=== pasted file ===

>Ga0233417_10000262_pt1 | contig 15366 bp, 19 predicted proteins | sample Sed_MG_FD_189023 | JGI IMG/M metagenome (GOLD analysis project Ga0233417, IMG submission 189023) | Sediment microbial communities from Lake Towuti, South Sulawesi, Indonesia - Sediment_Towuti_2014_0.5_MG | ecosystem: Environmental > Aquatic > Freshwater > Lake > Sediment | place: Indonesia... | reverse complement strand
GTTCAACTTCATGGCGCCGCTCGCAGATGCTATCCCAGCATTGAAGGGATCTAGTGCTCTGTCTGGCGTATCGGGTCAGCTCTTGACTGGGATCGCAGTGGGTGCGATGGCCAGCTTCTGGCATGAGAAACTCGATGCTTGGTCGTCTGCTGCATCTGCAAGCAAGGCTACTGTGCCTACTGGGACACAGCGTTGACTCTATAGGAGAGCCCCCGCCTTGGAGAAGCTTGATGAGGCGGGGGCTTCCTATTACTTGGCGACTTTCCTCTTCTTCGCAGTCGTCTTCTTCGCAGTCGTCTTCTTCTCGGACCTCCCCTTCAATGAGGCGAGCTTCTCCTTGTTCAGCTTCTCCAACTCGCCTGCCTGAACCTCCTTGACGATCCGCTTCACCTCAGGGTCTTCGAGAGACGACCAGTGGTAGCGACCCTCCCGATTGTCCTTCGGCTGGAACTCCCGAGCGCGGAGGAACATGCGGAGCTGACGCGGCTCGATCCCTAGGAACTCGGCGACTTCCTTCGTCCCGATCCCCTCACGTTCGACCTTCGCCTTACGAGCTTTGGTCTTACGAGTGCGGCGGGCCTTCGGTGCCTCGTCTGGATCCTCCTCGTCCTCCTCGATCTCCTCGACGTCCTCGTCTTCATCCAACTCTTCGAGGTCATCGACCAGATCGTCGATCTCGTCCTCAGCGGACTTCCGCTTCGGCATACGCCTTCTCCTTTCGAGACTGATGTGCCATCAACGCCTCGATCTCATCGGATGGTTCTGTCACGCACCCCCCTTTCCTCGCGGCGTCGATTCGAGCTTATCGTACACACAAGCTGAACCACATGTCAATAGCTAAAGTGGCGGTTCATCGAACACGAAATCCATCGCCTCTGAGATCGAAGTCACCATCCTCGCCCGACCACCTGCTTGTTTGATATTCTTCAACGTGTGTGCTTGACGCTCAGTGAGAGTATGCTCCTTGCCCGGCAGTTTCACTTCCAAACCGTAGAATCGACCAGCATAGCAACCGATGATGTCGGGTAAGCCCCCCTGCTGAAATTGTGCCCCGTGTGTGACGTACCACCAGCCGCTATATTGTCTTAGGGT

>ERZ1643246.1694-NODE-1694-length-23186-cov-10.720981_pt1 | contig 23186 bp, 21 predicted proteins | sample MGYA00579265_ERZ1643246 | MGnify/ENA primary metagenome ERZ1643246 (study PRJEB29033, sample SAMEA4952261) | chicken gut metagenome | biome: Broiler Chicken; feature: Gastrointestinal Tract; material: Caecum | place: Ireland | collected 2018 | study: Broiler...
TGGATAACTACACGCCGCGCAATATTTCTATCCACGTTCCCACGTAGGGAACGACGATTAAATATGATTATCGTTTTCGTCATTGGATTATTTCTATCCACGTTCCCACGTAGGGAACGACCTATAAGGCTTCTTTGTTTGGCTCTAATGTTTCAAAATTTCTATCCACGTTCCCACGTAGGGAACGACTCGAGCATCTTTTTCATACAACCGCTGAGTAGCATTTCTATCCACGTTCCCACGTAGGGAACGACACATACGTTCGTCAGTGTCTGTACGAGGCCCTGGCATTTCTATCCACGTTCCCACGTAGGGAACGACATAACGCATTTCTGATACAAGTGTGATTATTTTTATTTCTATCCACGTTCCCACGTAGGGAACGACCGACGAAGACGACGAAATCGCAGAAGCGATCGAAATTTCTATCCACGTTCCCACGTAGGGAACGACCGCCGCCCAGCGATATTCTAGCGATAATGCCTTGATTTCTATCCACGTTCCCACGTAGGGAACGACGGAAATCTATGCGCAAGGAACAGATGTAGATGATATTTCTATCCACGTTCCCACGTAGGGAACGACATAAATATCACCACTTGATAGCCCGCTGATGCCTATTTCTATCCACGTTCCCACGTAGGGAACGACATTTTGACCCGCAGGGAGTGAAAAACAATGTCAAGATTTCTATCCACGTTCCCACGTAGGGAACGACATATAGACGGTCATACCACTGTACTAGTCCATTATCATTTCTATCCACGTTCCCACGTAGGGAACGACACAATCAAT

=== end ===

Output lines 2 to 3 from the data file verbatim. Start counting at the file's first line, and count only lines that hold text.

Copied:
GTTCAACTTCATGGCGCCGCTCGCAGATGCTATCCCAGCATTGAAGGGATCTAGTGCTCTGTCTGGCGTATCGGGTCAGCTCTTGACTGGGATCGCAGTGGGTGCGATGGCCAGCTTCTGGCATGAGAAACTCGATGCTTGGTCGTCTGCTGCATCTGCAAGCAAGGCTACTGTGCCTACTGGGACACAGCGTTGACTCTATAGGAGAGCCCCCGCCTTGGAGAAGCTTGATGAGGCGGGGGCTTCCTATTACTTGGCGACTTTCCTCTTCTTCGCAGTCGTCTTCTTCGCAGTCGTCTTCTTCTCGGACCTCCCCTTCAATGAGGCGAGCTTCTCCTTGTTCAGCTTCTCCAACTCGCCTGCCTGAACCTCCTTGACGATCCGCTTCACCTCAGGGTCTTCGAGAGACGACCAGTGGTAGCGACCCTCCCGATTGTCCTTCGGCTGGAACTCCCGAGCGCGGAGGAACATGCGGAGCTGACGCGGCTCGATCCCTAGGAACTCGGCGACTTCCTTCGTCCCGATCCCCTCACGTTCGACCTTCGCCTTACGAGCTTTGGTCTTACGAGTGCGGCGGGCCTTCGGTGCCTCGTCTGGATCCTCCTCGTCCTCCTCGATCTCCTCGACGTCCTCGTCTTCATCCAACTCTTCGAGGTCATCGACCAGATCGTCGATCTCGTCCTCAGCGGACTTCCGCTTCGGCATACGCCTTCTCCTTTCGAGACTGATGTGCCATCAACGCCTCGATCTCATCGGATGGTTCTGTCACGCACCCCCCTTTCCTCGCGGCGTCGATTCGAGCTTATCGTACACACAAGCTGAACCACATGTCAATAGCTAAAGTGGCGGTTCATCGAACACGAAATCCATCGCCTCTGAGATCGAAGTCACCATCCTCGCCCGACCACCTGCTTGTTTGATATTCTTCAACGTGTGTGCTTGACGCTCAGTGAGAGTATGCTCCTTGCCCGGCAGTTTCACTTCCAAACCGTAGAATCGACCAGCATAGCAACCGATGATGTCGGGTAAGCCCCCCTGCTGAAATTGTGCCCCGTGTGTGACGTACCACCAGCCGCTATATTGTCTTAGGGT

>ERZ1643246.1694-NODE-1694-length-23186-cov-10.720981_pt1 | contig 23186 bp, 21 predicted proteins | sample MGYA00579265_ERZ1643246 | MGnify/ENA primary metagenome ERZ1643246 (study PRJEB29033, sample SAMEA4952261) | chicken gut metagenome | biome: Broiler Chicken; feature: Gastrointestinal Tract; material: Caecum | place: Ireland | collected 2018 | study: Broiler...